Local districts pushing for in-person learning


When school districts across Suffolk County reopened in September, many announced they’d be operating under a hybrid model of learning to reduce the spread of the coronavirus.

The hybrid model combines face-toface instruction with online learning. This model reduces the number of students in a building at one time by rotating some students to virtual learning.

But some officials feel that online learning is not sufficient for their children and could impact developmental skills. Gov. Andrew Cuomo said remote learning was a poor substitute compared to in-person learning in a classroom. During a press conference Feb. 19, Cuomo urged school districts across the state to get students back to in-person classes five days a week, and said the vaccination of teachers, who are now eligible for the COVID-19 vaccine, is crucial.

With the county’s coronavirus positivity rate lingering below 3 percent, many parents are wondering: will my child return to the classroom full-time this season?

The Islip Bulletin took a closer look at how each district is operating and what the future holds for learning.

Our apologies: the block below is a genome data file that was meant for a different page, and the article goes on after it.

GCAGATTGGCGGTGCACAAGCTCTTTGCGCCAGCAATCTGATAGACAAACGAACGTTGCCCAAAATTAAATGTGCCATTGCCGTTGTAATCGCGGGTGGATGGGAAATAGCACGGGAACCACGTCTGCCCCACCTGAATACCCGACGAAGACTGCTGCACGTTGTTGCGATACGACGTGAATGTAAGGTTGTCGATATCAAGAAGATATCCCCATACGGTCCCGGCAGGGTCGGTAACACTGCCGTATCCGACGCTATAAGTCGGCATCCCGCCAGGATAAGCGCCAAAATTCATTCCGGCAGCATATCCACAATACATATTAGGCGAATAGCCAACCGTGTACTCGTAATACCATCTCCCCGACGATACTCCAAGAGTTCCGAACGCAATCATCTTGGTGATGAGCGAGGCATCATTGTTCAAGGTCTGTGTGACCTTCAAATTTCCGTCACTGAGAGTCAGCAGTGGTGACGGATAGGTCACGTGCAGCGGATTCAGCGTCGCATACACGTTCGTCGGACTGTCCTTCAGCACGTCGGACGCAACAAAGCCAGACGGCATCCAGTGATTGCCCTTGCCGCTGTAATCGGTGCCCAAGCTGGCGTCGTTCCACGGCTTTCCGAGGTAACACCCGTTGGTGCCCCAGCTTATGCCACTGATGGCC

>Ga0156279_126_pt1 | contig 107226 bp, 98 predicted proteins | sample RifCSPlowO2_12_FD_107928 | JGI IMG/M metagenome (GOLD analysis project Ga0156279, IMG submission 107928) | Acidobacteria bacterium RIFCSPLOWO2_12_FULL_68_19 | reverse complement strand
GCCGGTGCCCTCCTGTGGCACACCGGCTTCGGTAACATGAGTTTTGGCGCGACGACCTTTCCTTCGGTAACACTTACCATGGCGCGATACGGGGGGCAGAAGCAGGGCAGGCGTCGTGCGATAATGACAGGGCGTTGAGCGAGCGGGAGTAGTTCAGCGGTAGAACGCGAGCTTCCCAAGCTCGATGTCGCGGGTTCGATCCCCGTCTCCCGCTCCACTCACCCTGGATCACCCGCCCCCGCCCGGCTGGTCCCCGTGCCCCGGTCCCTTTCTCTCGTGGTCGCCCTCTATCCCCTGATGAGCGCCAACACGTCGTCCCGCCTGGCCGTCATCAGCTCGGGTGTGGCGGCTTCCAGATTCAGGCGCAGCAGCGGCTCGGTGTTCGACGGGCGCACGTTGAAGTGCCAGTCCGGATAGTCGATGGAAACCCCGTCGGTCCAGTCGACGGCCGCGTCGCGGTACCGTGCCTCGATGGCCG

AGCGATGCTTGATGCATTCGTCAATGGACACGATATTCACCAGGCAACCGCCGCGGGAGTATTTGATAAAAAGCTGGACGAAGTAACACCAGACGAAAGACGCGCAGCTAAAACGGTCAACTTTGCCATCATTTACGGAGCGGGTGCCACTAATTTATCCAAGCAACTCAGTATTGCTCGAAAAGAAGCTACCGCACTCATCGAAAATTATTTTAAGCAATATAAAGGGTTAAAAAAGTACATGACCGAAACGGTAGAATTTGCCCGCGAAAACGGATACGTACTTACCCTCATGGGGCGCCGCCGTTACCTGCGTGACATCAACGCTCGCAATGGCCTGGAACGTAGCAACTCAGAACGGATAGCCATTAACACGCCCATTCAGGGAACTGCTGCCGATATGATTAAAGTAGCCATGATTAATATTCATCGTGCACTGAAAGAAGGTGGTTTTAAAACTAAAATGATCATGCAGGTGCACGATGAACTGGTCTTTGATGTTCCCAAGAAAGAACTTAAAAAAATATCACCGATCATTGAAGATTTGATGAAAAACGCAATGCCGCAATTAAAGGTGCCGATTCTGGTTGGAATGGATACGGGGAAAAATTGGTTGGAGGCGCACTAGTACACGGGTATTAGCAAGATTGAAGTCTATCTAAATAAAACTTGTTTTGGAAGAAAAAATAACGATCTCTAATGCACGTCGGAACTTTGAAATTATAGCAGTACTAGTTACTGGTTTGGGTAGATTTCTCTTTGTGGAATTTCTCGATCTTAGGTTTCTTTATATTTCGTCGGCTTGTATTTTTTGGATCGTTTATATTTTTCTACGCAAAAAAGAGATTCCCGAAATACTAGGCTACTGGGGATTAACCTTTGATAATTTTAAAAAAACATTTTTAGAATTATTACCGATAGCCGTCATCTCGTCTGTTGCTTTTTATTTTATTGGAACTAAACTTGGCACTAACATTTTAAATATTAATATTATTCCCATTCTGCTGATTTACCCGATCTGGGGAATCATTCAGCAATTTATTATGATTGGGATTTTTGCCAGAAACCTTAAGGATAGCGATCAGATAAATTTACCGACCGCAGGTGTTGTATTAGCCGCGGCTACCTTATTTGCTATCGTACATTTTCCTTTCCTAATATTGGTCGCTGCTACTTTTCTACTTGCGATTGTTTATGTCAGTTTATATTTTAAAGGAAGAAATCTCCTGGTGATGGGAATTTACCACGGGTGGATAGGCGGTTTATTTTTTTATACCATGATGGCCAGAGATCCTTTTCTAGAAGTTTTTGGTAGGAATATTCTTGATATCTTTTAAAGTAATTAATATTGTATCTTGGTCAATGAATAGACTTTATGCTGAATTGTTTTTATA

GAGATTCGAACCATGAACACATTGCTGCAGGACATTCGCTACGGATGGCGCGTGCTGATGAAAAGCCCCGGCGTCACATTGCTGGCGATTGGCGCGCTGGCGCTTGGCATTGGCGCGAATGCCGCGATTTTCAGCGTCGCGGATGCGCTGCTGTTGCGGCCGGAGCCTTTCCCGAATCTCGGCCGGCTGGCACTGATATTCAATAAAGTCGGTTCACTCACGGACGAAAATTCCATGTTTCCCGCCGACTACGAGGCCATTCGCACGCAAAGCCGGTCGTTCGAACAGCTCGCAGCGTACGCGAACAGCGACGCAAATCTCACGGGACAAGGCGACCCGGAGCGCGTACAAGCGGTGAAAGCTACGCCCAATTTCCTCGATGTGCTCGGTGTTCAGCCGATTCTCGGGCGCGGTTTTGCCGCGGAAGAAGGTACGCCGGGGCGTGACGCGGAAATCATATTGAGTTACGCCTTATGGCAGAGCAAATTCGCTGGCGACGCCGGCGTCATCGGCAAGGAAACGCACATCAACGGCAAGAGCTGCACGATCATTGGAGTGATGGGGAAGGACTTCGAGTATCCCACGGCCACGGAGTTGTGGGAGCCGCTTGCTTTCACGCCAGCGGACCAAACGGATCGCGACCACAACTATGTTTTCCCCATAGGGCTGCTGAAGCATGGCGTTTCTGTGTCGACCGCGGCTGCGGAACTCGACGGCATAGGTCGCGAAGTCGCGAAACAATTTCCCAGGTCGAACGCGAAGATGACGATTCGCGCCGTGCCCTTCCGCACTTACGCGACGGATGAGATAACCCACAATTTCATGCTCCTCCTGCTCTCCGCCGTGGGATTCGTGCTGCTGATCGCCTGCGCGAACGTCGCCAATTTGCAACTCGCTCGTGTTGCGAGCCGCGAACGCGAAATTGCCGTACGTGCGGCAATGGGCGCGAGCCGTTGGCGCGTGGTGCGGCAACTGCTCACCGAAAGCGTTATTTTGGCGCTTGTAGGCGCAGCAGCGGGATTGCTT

Superintendent Ellen Semel said when superintendents were asked to put together reopening plans last July, the district followed the guidance from New York State Department of Education and the Suffolk County Department of Health.

As a result, the district offered four options to the community: remote instruction at the elementary level (grades K-5); in-school instruction at the elementary level, five days a week; remote instruction at the secondary level (grades 6-12); and hybrid instruction at the secondary level.

For hybrid instruction, students were split into two cohorts, purple and gold, which attended classes in-person on varying days. Each cohort attended school on alternating Wednesdays and siblings were placed into the same cohort.

All students were masked in school and desks were placed 6 feet apart, Semel said. In some classrooms, polycarbonate guards were put in place. Polycarbonate shields were also installed in all cafeterias.

Semel said students have reached out to teachers and administrators asking to return to school “as soon as possible.”

“Many are having social and emotional challenges,” she said. “Despite the best efforts of our trauma teams, nothing takes the place of live interaction. In addition, many of our students are struggling with their studies.”

The state monitors COVID-19 cases in Islip Town and across the state through the COVID-19 Report Card. The online tracker, launched last year, displays the cumulative number of cases since each district began the 2020-2021 academic year.

In the district, approximately 132 total onand offsite students, teachers and staff have tested positive for coronavirus since the beginning of the 2020-2021 academic year. Of those, 82 were students, according to state data.

“We have carefully tracked and monitored the numbers of cases in our students and in our staff. For the past four weeks, cases have been minimal and remained stable,” Semel said.